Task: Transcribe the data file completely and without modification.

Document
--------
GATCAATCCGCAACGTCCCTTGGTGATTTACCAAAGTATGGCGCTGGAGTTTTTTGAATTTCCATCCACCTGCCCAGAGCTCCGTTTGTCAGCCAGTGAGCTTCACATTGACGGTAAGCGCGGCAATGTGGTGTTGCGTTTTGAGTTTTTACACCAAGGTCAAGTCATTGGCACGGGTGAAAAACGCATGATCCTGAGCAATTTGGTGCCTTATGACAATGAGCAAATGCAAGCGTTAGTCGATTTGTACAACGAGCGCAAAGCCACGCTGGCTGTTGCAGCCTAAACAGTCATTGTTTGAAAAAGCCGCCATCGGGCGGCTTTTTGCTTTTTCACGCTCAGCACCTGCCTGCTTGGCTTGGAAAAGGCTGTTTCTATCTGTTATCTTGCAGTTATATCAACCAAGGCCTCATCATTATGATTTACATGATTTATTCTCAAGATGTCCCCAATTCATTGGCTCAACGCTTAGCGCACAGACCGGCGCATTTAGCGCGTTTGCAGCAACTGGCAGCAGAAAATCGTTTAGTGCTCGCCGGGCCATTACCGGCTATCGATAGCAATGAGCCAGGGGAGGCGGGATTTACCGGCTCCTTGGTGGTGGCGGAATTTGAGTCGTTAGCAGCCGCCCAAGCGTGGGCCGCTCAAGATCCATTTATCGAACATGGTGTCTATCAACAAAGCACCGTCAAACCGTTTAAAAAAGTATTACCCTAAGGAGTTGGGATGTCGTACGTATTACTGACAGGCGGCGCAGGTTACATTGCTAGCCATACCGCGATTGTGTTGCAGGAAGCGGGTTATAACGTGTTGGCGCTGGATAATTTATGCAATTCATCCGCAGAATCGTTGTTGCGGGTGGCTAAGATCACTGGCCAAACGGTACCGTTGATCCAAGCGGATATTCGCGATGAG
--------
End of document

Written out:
GATCAATCCGCAACGTCCCTTGGTGATTTACCAAAGTATGGCGCTGGAGTTTTTTGAATTTCCATCCACCTGCCCAGAGCTCCGTTTGTCAGCCAGTGAGCTTCACATTGACGGTAAGCGCGGCAATGTGGTGTTGCGTTTTGAGTTTTTACACCAAGGTCAAGTCATTGGCACGGGTGAAAAACGCATGATCCTGAGCAATTTGGTGCCTTATGACAATGAGCAAATGCAAGCGTTAGTCGATTTGTACAACGAGCGCAAAGCCACGCTGGCTGTTGCAGCCTAAACAGTCATTGTTTGAAAAAGCCGCCATCGGGCGGCTTTTTGCTTTTTCACGCTCAGCACCTGCCTGCTTGGCTTGGAAAAGGCTGTTTCTATCTGTTATCTTGCAGTTATATCAACCAAGGCCTCATCATTATGATTTACATGATTTATTCTCAAGATGTCCCCAATTCATTGGCTCAACGCTTAGCGCACAGACCGGCGCATTTAGCGCGTTTGCAGCAACTGGCAGCAGAAAATCGTTTAGTGCTCGCCGGGCCATTACCGGCTATCGATAGCAATGAGCCAGGGGAGGCGGGATTTACCGGCTCCTTGGTGGTGGCGGAATTTGAGTCGTTAGCAGCCGCCCAAGCGTGGGCCGCTCAAGATCCATTTATCGAACATGGTGTCTATCAACAAAGCACCGTCAAACCGTTTAAAAAAGTATTACCCTAAGGAGTTGGGATGTCGTACGTATTACTGACAGGCGGCGCAGGTTACATTGCTAGCCATACCGCGATTGTGTTGCAGGAAGCGGGTTATAACGTGTTGGCGCTGGATAATTTATGCAATTCATCCGCAGAATCGTTGTTGCGGGTGGCTAAGATCACTGGCCAAACGGTACCGTTGATCCAAGCGGATATTCGCGATGAG